That turning point is the theme of this year's observance at the USS Arizona Memorial.
Between 2,500 and 3,000 people are expected at the National Park Service and Navy commemoration at the Arizona Memorial Visitor Center titled "Coming of Age -- From Innocence to Valor," honoring those who served on that fateful day and recognizing the civilians who witnessed the attack, including 49 who were killed.
The Visitor Center will open at 6:30 a.m.
A moment of silence at 7:55 a.m. will mark the time of the attack. A destroyer will render honors to the sunken USS Arizona and its 1,177 dead, and the Hawaii Air National Guard will conduct a "missing man" flyover. Adm. Cecil Haney, commander of U.S. Pacific Fleet, will speak.
More than 2,400 Americans were killed in Hawaii on Dec. 7, 1941. More than 400,000 Americans and 60 million people altogether died in World War II.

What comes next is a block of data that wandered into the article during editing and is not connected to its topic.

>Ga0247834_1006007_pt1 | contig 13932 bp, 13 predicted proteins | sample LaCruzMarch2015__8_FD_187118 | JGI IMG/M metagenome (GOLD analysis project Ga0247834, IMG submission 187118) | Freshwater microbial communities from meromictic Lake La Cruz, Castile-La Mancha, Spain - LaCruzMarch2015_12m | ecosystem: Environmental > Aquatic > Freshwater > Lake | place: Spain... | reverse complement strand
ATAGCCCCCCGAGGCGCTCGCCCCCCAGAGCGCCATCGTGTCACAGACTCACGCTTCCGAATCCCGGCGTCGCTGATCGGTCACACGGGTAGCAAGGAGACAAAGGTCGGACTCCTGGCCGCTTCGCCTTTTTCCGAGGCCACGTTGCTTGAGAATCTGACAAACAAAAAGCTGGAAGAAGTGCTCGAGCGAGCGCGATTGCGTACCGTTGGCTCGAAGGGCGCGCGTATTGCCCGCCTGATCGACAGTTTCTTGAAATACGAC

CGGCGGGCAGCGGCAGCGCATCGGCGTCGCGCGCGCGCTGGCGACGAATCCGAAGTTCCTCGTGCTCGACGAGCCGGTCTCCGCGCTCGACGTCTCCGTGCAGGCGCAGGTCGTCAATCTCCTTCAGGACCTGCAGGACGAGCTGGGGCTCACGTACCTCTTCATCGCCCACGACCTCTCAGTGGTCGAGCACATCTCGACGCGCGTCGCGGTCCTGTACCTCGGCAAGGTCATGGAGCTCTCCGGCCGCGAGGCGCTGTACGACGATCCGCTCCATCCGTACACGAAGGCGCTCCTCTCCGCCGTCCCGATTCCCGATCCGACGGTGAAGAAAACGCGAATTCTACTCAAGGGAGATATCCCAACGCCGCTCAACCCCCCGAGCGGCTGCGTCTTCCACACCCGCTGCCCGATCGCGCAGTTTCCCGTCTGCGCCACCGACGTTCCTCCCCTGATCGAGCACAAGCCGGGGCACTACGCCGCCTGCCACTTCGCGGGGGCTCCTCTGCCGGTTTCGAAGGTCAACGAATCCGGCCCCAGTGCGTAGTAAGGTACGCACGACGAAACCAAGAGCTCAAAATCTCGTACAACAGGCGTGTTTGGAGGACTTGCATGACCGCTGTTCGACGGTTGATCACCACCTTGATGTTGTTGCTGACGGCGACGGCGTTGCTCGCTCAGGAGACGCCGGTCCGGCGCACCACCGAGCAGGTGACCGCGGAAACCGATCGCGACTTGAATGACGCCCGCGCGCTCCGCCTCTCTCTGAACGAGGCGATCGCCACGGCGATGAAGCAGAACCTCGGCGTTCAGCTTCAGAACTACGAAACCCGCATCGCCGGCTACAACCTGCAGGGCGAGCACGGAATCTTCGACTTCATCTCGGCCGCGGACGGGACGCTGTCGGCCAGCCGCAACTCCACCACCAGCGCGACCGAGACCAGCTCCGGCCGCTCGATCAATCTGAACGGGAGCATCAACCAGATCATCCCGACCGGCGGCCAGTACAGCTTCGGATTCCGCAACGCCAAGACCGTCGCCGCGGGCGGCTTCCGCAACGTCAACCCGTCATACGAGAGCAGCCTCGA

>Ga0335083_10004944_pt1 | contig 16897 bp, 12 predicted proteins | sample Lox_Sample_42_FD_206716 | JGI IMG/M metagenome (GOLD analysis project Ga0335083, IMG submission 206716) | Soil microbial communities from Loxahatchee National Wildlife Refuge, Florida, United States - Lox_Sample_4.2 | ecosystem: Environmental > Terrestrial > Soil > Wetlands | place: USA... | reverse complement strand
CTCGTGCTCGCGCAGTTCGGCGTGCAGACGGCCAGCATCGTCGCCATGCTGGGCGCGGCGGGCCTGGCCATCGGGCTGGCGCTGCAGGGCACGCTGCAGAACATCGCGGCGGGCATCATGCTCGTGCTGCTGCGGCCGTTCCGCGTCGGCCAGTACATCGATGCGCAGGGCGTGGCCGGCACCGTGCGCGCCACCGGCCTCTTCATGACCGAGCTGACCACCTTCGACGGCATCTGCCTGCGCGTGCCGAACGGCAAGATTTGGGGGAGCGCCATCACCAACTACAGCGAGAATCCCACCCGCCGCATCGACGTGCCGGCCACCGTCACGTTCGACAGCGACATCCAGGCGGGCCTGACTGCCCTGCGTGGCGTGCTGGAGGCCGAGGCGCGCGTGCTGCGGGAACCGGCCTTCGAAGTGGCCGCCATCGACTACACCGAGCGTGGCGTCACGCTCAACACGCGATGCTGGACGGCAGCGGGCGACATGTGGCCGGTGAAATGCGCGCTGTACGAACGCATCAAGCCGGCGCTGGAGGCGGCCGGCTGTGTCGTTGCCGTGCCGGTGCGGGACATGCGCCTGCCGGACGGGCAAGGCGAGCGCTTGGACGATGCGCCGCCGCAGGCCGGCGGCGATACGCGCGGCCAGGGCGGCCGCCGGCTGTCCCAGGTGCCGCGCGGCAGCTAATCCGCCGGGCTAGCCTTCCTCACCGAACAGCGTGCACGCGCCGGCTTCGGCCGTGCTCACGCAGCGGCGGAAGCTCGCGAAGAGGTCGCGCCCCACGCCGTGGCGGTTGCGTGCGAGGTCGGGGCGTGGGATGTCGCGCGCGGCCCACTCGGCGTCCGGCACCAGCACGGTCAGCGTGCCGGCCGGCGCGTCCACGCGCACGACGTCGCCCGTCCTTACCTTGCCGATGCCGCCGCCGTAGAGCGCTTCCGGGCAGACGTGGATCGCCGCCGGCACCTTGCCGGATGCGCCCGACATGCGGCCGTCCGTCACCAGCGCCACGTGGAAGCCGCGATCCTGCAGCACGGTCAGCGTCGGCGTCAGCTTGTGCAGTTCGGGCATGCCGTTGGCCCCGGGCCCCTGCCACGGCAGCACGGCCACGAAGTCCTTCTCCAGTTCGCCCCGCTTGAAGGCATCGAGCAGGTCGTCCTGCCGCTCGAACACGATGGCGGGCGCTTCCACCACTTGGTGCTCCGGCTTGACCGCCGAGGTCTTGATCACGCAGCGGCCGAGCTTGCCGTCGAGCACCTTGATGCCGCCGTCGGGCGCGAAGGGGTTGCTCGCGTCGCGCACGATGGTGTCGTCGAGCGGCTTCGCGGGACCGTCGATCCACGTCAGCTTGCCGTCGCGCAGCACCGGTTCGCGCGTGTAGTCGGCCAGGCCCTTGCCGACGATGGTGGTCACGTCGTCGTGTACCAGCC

This year's Dec. 7 commemoration "is kind of a recognition of how these young people were transformed, in an instant, almost, once the war begins," said Daniel Martinez, chief historian for the World War II Valor in the Pacific National Monument, which includes the Arizona Memorial.
"Those that served throughout the Pacific faced some very serious challenges," Martinez said.
That applied to the U.S. population as a whole as well. "The rest of the nation had planned for other things," Martinez said. "They thought they'd be going to college, they thought they'd be getting married, they thought they'd be getting jobs. The Great Depression was easing and there was a future, and that future was put on hold for four long years."
The 3,000 people expected for this year's Dec. 7 commemoration falls short of the more than 5,000 who turned out last year for the 70th anniversary, which also had 135 World War II veterans and saw the last official duties of the Pearl Harbor Survivors Association, now disbanded due to falling numbers and failing health.
About 75 World War II vets and 50 to 55 Pearl Harbor survivors are expected this year, officials said.